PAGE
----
Asus Transformer Pad TF300T Review: Tegra 3, More Affordable

Temperature Analysis With A Thermal Camera

Tablets and smartphones are touch-based devices, which means you're going to have a lot of physical contact with them. If you do a lot of gaming on an iPad 3 with its brightness cranked up, the device can get quite hot, making it uncomfortable to hold. On the other hand, we found that Asus' Transformer Prime stayed nice and cool, even under similar loads.  Although the TF201's aluminum body created problems for GPS reception, it does a great job of dissipating heat.

The Transformer Pad's plastic doesn't fare quite as well. In the shot below, after browsing the Web for 30 minutes with the display calibrated to 200 nits, the tablet remains relatively cool. Aside from a few warmer spots, the maximum temperature is only 86o F.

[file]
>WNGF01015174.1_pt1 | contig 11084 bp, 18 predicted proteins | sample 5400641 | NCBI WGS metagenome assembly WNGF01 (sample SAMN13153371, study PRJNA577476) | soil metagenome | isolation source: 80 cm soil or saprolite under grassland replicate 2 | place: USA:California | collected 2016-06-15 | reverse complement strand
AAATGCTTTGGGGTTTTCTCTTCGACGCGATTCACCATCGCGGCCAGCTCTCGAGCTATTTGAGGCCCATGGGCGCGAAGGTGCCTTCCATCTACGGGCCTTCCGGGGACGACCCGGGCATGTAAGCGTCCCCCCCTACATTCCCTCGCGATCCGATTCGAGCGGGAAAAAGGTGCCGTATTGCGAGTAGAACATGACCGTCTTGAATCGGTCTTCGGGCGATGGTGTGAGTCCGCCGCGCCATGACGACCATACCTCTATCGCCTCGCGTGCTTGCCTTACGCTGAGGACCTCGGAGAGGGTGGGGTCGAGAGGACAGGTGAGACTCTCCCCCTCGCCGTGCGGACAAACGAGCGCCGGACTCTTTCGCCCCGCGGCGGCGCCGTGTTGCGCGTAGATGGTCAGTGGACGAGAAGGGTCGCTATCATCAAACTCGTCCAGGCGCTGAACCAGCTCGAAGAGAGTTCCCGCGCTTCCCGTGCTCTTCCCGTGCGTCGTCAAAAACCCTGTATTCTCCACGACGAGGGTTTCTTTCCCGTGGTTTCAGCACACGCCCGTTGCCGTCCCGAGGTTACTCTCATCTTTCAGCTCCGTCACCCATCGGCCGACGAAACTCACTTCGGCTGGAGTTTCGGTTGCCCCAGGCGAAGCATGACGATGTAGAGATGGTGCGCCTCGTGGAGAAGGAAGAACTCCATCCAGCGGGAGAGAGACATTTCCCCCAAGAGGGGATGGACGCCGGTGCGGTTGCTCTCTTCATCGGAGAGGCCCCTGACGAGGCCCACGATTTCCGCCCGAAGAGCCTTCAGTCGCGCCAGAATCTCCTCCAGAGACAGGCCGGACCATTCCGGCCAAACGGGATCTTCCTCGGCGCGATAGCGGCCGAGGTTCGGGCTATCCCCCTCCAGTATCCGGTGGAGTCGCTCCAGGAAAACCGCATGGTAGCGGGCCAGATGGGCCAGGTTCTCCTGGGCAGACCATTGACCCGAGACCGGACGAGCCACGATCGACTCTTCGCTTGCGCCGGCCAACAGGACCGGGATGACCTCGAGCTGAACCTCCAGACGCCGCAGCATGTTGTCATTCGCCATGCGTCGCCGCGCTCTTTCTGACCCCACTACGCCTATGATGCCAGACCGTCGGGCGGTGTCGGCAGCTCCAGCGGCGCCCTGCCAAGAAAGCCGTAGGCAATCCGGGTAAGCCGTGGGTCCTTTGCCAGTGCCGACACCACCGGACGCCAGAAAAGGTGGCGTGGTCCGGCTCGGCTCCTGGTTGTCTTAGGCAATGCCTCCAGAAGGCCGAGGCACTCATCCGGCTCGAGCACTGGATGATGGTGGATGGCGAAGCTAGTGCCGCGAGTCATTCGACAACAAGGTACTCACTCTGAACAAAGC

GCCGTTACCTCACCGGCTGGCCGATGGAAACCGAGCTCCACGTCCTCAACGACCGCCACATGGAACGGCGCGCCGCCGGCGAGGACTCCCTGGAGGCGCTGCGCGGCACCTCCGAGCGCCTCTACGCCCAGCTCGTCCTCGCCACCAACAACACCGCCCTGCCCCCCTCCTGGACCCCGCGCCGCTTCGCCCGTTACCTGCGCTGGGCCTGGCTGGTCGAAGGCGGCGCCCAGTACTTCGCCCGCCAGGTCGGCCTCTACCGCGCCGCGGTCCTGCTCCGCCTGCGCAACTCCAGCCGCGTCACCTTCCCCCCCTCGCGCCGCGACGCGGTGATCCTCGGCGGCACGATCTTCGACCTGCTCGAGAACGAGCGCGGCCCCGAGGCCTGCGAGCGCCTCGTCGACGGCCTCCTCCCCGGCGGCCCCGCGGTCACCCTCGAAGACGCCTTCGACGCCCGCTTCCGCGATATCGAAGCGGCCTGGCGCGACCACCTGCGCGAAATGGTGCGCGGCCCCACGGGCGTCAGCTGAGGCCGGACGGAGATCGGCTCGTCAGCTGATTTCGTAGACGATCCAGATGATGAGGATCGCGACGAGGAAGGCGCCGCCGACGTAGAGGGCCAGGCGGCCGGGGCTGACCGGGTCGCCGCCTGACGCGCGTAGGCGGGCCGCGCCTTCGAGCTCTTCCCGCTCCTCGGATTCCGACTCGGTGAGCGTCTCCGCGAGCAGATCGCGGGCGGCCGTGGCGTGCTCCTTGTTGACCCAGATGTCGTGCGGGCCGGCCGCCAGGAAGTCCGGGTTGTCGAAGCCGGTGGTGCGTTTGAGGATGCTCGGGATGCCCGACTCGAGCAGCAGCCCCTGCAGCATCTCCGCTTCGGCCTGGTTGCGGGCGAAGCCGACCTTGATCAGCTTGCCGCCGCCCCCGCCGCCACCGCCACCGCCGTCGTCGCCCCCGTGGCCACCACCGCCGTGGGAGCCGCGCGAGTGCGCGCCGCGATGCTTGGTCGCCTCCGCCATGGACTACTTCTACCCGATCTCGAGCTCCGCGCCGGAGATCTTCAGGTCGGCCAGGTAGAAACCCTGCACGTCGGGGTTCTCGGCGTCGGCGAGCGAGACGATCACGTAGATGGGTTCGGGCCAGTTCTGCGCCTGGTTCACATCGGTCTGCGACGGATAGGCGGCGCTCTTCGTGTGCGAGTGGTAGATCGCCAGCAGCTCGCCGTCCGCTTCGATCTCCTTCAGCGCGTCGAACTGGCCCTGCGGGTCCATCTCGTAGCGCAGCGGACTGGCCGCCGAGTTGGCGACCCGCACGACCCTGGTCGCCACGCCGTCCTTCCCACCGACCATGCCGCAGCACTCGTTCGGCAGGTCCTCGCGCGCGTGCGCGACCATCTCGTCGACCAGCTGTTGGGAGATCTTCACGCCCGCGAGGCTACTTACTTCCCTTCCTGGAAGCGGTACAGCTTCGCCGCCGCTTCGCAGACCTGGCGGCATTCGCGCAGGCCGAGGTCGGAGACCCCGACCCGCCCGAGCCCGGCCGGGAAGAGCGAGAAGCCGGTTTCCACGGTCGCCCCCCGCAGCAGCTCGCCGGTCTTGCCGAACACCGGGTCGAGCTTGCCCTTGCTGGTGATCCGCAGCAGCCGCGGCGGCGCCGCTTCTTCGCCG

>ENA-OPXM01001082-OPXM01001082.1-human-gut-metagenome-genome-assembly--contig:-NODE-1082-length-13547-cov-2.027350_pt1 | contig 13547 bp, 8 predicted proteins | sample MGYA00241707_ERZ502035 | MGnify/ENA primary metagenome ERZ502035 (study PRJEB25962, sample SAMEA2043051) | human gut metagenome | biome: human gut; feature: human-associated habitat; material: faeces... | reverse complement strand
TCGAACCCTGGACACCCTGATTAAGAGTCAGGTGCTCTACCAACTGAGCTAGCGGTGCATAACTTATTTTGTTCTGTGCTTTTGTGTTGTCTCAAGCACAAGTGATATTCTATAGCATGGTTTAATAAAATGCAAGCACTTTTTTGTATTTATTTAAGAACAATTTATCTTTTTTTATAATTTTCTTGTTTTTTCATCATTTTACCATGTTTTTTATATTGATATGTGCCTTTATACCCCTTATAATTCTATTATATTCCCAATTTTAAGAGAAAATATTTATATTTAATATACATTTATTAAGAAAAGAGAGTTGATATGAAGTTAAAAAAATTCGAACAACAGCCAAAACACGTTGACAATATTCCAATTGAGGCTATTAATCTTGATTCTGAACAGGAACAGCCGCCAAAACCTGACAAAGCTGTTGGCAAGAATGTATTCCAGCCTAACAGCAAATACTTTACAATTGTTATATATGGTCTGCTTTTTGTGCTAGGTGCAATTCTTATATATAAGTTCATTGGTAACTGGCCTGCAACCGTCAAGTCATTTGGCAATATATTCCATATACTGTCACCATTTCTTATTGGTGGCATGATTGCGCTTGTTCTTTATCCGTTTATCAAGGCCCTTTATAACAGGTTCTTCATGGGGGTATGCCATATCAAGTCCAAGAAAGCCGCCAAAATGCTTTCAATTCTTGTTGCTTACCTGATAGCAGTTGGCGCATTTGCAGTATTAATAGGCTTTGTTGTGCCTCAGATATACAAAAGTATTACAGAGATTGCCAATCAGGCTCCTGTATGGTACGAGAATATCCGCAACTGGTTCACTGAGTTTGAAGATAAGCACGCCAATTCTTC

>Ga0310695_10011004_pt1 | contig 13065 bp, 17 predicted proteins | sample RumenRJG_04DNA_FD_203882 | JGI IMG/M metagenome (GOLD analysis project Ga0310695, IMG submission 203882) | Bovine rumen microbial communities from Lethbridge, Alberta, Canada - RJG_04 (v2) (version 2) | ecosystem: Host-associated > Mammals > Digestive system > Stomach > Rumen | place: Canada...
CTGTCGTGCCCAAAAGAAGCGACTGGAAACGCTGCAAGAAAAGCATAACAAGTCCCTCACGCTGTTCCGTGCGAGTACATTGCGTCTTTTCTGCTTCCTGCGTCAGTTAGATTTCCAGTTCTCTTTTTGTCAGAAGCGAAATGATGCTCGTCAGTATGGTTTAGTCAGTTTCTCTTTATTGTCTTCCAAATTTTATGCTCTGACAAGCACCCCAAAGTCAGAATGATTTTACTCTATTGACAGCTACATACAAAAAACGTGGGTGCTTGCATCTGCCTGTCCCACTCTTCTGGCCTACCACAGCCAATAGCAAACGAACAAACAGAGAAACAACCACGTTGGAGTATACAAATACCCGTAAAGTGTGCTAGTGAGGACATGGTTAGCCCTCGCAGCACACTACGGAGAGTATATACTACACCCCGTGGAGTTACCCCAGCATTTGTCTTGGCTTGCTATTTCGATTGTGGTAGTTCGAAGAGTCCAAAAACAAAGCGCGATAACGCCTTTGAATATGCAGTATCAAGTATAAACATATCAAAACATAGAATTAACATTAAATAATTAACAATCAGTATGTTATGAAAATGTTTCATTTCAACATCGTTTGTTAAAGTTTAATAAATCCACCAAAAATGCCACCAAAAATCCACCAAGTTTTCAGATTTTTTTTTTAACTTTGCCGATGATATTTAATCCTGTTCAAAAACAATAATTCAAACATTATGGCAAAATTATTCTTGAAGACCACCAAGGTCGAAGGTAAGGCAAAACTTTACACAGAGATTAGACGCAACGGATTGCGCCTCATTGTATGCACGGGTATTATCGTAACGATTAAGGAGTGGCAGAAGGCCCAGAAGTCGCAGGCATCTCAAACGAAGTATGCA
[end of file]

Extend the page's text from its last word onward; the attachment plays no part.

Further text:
Cranking the brightness up to 100% results in a slightly higher surface temperature. If you look closely, the temperature increases along a single edge where the LCD's backlight circuity resides.

Tablets always seem to dissipate the most heat while gaming at maximum brightness. As you can see in the shot below, the Transformer Pad's hot spots get larger, particularly in the upper right-hand corner on the back side of the tablet (naturally, where the Tegra 3 SoC is located). The surface temperature isn't a uniform 100o F; however, this picture shows that Asus' TF300T can still get pretty warm. A plastic body benefits GPS signal reception, but it also acts as a heat insulator.

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